Into The Woods, Blu-ray (2014-2015)

by | Apr 15, 2015 | DVD & Blu-ray Video Reviews

Into The Woods, Blu-ray (2014-2015)

Actors: Meryl Streep, Emily Blunt, James Corden, Anna Kendrick, Chris Pint, Tracey Ulman, Johnny Depp
Director: Rob Marshall
Based on the musical by Stephen Sondheim; Screenplay by James Lapine
Studio: Walt Disney 126360 [3/24/15] (1 disc)
Video: 2.39:1 for 16:9 1080p HD color
Audio: English DTS-HD MA 5.1, French DD 5.1, Spanish DD 5.1
Subtitles: English SDH, French, Spanish
Dubbed: French, Spanish
Extras: Blu-ray = Complete Sondheim song that had to be cut: “She’ll Be Back,” “The Cast as Good as Gold,” “Deeper Into the Woods” – 4 pieces on the making of the film, Filmmaker commentary track by Marshall and Producer John DeLuca, Favorite music & lyrics from the movie with sing-along feature, Five easter eggs; DVD only = “Magic of the Woods”
Length: 125 min.
Rating: *****

The film follows the original musical closely, but with lovely sets, images and special effects. This is not like your typical Disney animated feature; it has several deaths in it, but none are shown on screen and may fly right over the heads of children – teenagers may love it but it may not be suitable for the very young. Meryl Steep comes forward as the biggest attraction here – both her singing and acting being just perfect for the role of the witch. Johnny Depp is an expected delight as the wolf who hassles Little Red Riding Hood. He wears spats with his claws with his fur showing thru. And so is the little girl who plays Red Riding Hood – she previously starred in Annie.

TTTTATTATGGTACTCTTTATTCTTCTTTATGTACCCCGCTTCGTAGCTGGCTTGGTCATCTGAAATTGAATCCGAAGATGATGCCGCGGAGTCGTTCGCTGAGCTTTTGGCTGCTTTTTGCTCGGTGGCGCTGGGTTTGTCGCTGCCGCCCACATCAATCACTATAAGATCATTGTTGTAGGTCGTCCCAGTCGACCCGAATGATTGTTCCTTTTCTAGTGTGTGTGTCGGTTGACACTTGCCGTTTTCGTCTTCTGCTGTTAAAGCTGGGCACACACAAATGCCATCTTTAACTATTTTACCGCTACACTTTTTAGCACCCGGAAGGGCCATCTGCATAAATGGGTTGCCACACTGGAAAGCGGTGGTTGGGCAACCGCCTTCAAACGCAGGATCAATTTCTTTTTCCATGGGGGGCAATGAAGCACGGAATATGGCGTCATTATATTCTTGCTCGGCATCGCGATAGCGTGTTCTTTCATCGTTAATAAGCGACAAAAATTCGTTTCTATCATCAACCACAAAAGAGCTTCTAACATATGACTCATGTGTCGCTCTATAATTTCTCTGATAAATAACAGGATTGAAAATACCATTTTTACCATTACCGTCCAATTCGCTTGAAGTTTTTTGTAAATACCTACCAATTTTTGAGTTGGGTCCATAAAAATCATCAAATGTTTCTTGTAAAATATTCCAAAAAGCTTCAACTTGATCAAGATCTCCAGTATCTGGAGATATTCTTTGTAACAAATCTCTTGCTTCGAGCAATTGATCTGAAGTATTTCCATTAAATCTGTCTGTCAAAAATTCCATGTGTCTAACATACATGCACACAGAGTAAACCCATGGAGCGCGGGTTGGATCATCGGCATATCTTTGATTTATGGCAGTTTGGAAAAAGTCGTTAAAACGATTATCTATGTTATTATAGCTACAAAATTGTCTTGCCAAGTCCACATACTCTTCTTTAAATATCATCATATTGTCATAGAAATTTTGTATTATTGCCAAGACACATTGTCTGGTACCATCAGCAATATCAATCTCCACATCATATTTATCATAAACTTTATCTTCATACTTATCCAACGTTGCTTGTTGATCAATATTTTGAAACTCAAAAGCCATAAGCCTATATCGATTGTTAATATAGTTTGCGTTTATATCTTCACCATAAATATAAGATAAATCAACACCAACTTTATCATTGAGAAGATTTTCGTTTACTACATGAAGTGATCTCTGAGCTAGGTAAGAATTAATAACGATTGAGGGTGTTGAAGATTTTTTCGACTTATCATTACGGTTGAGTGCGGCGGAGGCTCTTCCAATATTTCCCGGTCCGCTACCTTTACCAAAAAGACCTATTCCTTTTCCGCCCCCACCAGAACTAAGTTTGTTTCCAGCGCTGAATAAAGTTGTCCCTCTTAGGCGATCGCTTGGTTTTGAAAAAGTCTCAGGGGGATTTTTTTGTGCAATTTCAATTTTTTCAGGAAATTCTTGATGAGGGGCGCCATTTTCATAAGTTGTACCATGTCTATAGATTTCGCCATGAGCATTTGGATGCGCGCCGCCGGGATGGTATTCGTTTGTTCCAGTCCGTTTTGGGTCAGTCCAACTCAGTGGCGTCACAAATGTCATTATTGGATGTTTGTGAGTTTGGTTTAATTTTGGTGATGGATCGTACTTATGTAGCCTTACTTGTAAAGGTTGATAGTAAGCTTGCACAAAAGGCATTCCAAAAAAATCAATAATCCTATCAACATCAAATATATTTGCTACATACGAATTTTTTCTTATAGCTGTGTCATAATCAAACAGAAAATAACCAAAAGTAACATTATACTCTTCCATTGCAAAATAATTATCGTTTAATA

The story is based on four different Grimm fairy tales, all mixed up and blended together. Of course there’s Cinderella, plus Jack and and the Beanstalk and Little Red, who all get mixed up in the efforts of a humble baker and his wife to have a child – attempting to reverse a curse put on them by the evil witch. Even Rapunzel gets in the picture, and Cinderella doesn’t even end up actually marrying the prince because he came onto another woman. The result is darker than expected, and becomes a sort of fairy tale for adults. The story seems to fit right into the recent trend to present the tales of the Brother Grimm as more grim than they have been presented before.

One of the actors in the extras says that she was surprised that she would be singing in this role, because she never had. Yet everyone is in top form vocally – there are no cring-worthy characters like Pierce Brosnan was in Momma Mia!  And you can usually understand them without subtitles. The work of the set designers on the different aspects of the woods is also most interesting in the extras. Quite an adventure and a film well worth seeing!

—John Sunier

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